Decisions, decisions …

I am, at long last, within a cooee of actually having an undergraduate degree. The road to this point has been much longer than I expected back when I graduated from high school in 1999. The intervention of depression in 2001 and its aftermath through to about 2006 or so left me well and truly off course in life.

But what’s done is done. I am now in the final weeks of my final semester. And now it’s decision time.

For example, there’s the question of honours. My professors like me, are interested in some of the projects I’ve proposed, and I have the scores to qualify. But if I do it fulltime that’s another whole year of earning approximately nothing. If I do it part-time then I stretch out the stress of being a student, but at least I get to earn something.

Then there’s post-graduate study. I could, in theory, go back and finish my law degree on a post-graduate entry (which would make me, again, a student of Ken Parish). Or I could go for industry certification and training to increase my saleability. Or I could give in to the darkside of corporate advancement and get an MBA.

That last one amuses me. Melbourne Business School reckon that their MBA costs $54,000 and can be done in 16 months. A bargain in international terms, even if you ignore the cost of living.

Meanwhile, over in industry-land, a full set of IBM z-Series mainframe courses could cost as much as $61,353 if you include some database and COBOL classes. Yikes.

In any case, I’d be interested to hear what the fine folk of the internet have to say.

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9 Responses to Decisions, decisions …

  1. Laura says:

    Jacques, my understanding is that honours degrees are on the way out in this country, in the Humanities at least. The replacement will be coursework MAs that can be completed in two years, full time. This is supposedly because while academia understands and values an Honours qualification, industry doesn’t grasp how it’s different from a bachelors degree. Maybe something to take into consideration, or anyway investigate in relation to your field.

  2. Dave Bath says:

    Sounds like you’d be a ring-in for IP law

    If you have the possibility of good supervisors, an interesting topic, then I’d be very tempted to do the Hons… being careful that no-one else on the other side of the planet does the same piece of work and publishes a week before you do.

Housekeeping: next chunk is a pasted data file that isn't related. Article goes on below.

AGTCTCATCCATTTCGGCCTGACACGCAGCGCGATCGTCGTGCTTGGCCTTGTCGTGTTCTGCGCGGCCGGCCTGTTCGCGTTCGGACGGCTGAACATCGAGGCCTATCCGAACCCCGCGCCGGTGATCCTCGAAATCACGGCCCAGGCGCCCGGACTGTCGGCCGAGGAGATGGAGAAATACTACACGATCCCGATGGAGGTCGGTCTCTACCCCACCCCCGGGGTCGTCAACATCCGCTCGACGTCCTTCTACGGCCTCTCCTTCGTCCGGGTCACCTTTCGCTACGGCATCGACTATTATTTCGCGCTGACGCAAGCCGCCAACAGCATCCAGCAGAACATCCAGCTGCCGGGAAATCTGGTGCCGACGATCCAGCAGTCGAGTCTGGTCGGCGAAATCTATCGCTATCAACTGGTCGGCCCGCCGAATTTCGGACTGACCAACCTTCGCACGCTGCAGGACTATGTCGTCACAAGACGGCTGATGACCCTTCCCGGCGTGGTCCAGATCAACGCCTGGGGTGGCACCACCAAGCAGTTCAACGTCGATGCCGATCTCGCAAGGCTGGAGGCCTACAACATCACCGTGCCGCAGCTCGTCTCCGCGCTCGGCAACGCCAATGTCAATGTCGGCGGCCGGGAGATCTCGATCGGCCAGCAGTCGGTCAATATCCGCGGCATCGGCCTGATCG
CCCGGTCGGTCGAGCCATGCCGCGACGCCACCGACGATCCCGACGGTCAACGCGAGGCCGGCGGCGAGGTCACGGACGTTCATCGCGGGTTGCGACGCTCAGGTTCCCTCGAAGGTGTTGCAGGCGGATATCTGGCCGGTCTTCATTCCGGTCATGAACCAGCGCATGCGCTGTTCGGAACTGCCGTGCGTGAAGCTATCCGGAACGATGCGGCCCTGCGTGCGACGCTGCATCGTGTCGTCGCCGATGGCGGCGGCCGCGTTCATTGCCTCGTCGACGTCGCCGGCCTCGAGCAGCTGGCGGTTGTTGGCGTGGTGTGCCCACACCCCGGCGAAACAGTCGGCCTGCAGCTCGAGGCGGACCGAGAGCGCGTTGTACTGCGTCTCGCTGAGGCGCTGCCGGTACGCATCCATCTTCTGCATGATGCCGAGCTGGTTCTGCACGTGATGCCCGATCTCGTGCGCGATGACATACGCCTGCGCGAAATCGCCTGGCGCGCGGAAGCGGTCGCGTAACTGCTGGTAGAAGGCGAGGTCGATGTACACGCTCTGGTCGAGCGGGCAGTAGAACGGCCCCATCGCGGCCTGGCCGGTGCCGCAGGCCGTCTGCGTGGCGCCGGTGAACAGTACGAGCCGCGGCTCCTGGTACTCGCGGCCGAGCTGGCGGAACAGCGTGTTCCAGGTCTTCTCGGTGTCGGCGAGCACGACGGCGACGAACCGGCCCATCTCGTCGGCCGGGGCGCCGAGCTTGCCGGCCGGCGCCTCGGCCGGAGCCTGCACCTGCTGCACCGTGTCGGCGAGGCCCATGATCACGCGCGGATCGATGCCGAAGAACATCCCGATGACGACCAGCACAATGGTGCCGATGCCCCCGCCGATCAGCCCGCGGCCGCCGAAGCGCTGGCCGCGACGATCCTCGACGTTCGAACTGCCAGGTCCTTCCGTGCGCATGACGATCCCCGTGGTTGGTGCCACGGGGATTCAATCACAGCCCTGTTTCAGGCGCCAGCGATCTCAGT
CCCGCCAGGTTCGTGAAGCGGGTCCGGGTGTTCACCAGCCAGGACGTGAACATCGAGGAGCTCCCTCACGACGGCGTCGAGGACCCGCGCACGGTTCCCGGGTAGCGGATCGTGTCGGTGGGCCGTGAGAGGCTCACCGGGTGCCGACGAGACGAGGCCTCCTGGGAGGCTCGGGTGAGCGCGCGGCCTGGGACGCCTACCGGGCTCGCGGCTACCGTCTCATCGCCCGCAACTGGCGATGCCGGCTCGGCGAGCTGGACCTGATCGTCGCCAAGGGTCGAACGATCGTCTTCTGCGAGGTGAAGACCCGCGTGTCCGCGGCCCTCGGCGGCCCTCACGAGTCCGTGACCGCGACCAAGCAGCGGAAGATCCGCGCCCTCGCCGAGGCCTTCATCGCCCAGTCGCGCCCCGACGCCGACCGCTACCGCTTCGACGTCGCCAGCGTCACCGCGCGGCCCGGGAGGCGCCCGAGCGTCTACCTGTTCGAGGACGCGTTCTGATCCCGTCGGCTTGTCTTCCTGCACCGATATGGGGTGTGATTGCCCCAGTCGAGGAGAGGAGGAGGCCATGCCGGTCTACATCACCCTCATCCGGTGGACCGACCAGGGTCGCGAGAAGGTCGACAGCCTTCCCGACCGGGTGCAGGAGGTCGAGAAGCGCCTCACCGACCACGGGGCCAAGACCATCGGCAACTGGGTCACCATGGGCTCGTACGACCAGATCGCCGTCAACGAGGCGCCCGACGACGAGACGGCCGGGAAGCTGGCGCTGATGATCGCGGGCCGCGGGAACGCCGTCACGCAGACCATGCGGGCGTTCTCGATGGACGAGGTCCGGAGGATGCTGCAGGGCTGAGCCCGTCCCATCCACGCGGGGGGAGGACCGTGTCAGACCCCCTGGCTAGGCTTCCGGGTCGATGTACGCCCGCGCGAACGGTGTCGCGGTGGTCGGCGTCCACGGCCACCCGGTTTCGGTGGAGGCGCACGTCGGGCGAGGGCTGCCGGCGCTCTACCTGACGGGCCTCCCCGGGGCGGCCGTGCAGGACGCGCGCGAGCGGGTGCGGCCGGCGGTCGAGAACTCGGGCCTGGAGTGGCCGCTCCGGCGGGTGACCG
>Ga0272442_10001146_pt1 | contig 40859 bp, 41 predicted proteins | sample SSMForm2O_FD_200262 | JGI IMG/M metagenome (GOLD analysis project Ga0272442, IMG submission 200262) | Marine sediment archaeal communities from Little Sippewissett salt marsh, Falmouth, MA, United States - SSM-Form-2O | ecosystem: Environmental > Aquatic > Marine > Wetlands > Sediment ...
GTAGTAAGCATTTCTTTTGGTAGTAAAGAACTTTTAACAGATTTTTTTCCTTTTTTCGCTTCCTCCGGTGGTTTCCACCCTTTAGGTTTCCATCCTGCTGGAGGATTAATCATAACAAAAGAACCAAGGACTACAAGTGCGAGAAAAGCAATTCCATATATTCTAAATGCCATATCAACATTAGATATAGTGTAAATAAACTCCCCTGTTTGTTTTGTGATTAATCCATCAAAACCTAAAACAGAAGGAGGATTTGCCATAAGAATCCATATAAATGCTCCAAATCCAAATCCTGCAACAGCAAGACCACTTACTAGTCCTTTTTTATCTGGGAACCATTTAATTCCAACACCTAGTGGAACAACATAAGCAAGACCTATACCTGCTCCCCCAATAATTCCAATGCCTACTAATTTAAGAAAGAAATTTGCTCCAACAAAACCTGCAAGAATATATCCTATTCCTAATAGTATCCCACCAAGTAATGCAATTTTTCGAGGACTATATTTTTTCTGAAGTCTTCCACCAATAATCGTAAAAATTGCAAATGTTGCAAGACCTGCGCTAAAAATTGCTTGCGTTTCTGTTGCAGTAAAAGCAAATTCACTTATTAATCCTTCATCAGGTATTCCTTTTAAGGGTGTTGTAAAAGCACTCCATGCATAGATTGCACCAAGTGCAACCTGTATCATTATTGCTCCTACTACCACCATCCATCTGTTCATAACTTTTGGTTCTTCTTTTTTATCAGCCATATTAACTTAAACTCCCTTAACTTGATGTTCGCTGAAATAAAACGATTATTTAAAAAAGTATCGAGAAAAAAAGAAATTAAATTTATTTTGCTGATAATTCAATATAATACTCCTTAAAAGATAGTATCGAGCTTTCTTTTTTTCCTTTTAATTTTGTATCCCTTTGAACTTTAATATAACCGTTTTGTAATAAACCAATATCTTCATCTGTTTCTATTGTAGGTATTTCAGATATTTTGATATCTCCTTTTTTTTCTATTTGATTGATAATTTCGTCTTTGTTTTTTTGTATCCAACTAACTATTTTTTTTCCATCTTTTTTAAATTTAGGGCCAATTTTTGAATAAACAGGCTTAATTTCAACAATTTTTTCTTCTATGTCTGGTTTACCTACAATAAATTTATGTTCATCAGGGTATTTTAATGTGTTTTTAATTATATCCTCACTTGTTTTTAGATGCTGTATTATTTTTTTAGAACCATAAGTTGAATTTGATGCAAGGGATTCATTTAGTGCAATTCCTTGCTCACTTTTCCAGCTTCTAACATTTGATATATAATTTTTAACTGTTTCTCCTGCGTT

(Or you could do a “DBA” by coursework and confuse the hell out of HR types, or just wait until you can get a professorship by coursework – 2015 the way things are going)

    Whichever way you go, it’s good to know you’ve tamed the black dog somewhat, and I hope it goes well for you.

  3. SJ says:

    Hi Jacques.

    The honours is worthwhile, but may not be necessary. You don’t need to make a decision now anyway.

    Apply for some jobs over the next few months that don’t ask for an honours degree, and enrol in the honours degree P/T anyway. By March next year you’ll be at a point where you either have an acceptable job and can withdraw from the honours without having to pay anything, or you won’t have found a job you like and can continue with the P/T honours program.

    You could always enrol in the law program as well, then make the decision later whether to withdraw.

    I can’t really see any value in doing the MBA at this stage. It’s probably more useful after a few years of industry experience. I’ll relate an anecdote. Back in the mid 90s I temporarily had charge of the economics department of a fairly large company, and a guy rang up looking for what was essentially work experience after having just completed his MBA at the AGSM. He’d been knocked back for lots of jobs, essentially (he said) because he had never worked in the real world. I told him that we’d be prepared to take him on, and would even pay him, and I told him how much we normally paid our freshly-graduated staff. He said something like “No, I have an MBA, and I wouldn’t accept anything less than three times that amount”. I guess he had a combination of unreal expectations of what the MBA would do for him, plus no experience, which made him unemployable.

    (Note that I have nothing against MBA degrees per se, and I have one myself, amongst others, one of which is an honours degree.)